World Bulletin / News Desk
The pro-Western government in Kiev blamed Russia for what it called the kidnapping on Friday of the monitors from the Organisation for Security and Cooperation in Europe (OSCE).
The separatists said they suspected the observers of spying; Ukraine said they were being used as human shields.
Since Ukrainians toppled their pro-Russian president in February, Russia has annexed Ukraine's Crimean peninsula and massed tens of thousands of troops on the country's eastern border. NATO has responded by sending reinforcements to eastern Europe, in the gravest East-West crisis since the Cold War.
Earlier on Saturday the Group of Seven major economies announced they had agreed to impose more sanctions on Russia, which they believe is bent on destabilising its former Soviet neighbour and possibly grabbing more territory. Diplomats said the United States and the European Union were expected to unveil new punitive action against Russian individuals from Monday.
Russia denies orchestrating a campaign by pro-Moscow militants who have seized control of public buildings across eastern Ukraine. It accuses the Kiev government of whipping up tensions by sending troops to root out the separatists.
The OSCE sent more monitors on Saturday to seek the release of those detained in Slaviansk, a city under the separatists' control. Those being held are from Germany, Sweden, Denmark, Poland and the Czech Republic.
"COINS TO EXCHANGE"
Vyacheslav Ponomaryov, de facto mayor of Slaviansk, told reporters: "They were soldiers on our territory without our permission. Of course they are prisoners."
He said the separatists were ready to exchange the captured monitors for fellow rebels now in the custody of the Ukrainian authorities.
"Prisoners have always been coins to exchange during times of war. It's an international practice," he said.
Ukraine's state security service said the OSCE observers - part of a German-led military verification mission deployed since early March at Kiev's request - were being held "in inhuman conditions" and that one needed medical help.
A spokeswoman for the Vienna-based organisation, of which Russia is a member, said the OSCE had been in contact with "all sides" since late on Friday but had had no direct contact with the observers.
The Russian foreign ministry said it was working to resolve the crisis, but blamed Kiev for failing to ensure the OSCE mission's safety in "areas where the authorities do not control the situation and where a military operation against residents of their own country has been unleashed."
Russia's Komsomolskaya Pravda newspaper released a video interview with a man it identified as Ivan Strelkov, a militia leader in Slaviansk, accused by Ukraine's security services of being an employee of Russian intelligence.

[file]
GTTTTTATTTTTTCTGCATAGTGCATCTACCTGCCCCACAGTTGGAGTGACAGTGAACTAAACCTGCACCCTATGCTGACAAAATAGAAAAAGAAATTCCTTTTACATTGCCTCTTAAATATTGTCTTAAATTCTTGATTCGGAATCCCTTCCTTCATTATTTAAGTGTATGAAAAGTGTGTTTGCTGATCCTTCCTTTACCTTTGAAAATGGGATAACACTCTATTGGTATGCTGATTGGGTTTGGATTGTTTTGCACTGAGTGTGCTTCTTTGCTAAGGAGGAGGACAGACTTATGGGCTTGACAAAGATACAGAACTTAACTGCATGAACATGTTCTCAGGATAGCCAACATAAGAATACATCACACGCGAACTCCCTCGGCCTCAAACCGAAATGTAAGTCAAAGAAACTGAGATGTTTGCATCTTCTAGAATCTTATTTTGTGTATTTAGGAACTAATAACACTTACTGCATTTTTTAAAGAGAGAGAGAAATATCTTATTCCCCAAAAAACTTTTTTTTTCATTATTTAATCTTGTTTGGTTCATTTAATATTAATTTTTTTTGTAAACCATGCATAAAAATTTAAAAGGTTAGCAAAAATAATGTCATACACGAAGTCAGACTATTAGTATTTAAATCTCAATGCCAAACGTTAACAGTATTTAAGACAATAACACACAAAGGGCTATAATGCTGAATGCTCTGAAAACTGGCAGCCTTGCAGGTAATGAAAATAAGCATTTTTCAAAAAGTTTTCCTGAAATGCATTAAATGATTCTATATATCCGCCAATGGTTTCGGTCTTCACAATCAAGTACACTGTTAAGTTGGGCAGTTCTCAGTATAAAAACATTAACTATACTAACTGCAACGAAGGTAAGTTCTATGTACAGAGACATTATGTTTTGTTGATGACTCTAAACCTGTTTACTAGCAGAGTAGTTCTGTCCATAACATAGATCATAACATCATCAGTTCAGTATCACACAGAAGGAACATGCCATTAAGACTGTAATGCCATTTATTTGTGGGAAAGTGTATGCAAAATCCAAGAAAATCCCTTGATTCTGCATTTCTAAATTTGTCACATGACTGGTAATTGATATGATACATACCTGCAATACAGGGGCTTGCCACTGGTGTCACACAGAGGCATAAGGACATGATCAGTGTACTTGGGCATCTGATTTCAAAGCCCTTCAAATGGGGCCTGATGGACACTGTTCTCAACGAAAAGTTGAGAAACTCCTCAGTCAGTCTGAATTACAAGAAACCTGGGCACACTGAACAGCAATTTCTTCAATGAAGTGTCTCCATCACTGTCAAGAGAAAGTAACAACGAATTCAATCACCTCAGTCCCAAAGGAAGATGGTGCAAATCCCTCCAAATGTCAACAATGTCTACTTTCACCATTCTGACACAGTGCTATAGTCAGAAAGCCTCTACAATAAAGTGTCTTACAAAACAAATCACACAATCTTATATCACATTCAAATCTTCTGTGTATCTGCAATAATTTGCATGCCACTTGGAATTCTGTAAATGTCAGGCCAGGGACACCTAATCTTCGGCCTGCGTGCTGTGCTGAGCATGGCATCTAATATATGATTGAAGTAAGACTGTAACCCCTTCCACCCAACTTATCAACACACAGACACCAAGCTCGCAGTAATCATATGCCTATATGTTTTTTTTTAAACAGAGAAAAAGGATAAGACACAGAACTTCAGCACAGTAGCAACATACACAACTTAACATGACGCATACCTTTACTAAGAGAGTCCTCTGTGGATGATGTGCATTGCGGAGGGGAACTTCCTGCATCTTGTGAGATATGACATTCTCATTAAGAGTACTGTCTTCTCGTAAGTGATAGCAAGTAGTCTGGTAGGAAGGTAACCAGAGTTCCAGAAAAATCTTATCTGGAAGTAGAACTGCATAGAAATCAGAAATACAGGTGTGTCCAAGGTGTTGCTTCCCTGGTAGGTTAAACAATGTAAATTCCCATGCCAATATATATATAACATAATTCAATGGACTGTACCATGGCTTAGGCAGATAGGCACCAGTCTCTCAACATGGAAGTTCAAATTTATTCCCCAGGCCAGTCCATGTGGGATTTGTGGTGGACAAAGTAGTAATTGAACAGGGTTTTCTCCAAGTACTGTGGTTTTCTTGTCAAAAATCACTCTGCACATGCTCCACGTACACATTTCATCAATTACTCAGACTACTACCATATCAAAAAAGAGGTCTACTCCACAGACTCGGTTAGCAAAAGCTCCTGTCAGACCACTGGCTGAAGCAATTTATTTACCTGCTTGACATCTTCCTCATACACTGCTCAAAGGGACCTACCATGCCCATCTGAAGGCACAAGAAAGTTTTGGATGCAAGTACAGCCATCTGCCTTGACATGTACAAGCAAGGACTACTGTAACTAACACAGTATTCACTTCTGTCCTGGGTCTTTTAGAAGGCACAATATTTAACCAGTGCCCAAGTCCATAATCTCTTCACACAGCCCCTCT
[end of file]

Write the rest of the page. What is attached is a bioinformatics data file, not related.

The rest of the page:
He suggested the monitors might have been using their diplomatic status "to carry out reconnaissance of the resistance positions, for the benefit of the Ukrainian army."
It is standard practice for serving military officers to be seconded to OSCE missions.
German Foreign Minister Frank-Walter Steinmeier discussed the Ukraine situation with his Russian counterpart Sergei Lavrov by telephone on Saturday "with an accent on possible steps to de-escalate the situation," the Russian ministry said.
Steinmeier said Lavrov had offered his backing, which he welcomed.
Kerry called on Russia to publicly support Ukraine's efforts rather than denigrate them, said a senior U.S. State Department official. Kerry told Lavrov that Russia's provocative troop movements on Ukraine's border, its support for separatists and its inflammatory rhetoric are undermining security in Ukraine, the source said.
Ukrainian Prime Minister Arseny Yatseniuk said Russian military aircraft entered Ukrainian airspace seven times overnight.
"DOOR REMAINS OPEN"
"Instead, it has continued to escalate tensions by increasingly concerning rhetoric and ongoing threatening military manoeuvres on Ukraine's border," it said.
"We have now agreed that we will move swiftly to impose additional sanctions on Russia."
But it added: "We underscore that the door remains open to a diplomatic resolution of this crisis."
Senior EU diplomats will meet on Monday to discuss the next steps and are expected to add 15 more names to a list of Russians subject to asset freezes and a travel ban.
"You can expect there will be more entities named and some individuals," said a source in a G7 government. The entities would include one or more financial institutions, the source said. "This is about hitting people's pocketbooks."
Putin acknowledged for the first time this week that sanctions were causing difficulties for Russia, though he said the impact was not "critical."
Standard & Poor's cut Russia's sovereign long-term debt rating on Friday, making it more expensive for the government to borrow money. That forced the central bank to raise its key interest rate to limit a fall in the rouble.
Russian banks have been moving funds out of foreign accounts in anticipation of sanctions.Last Mod: 26 Nisan 2014, 23:25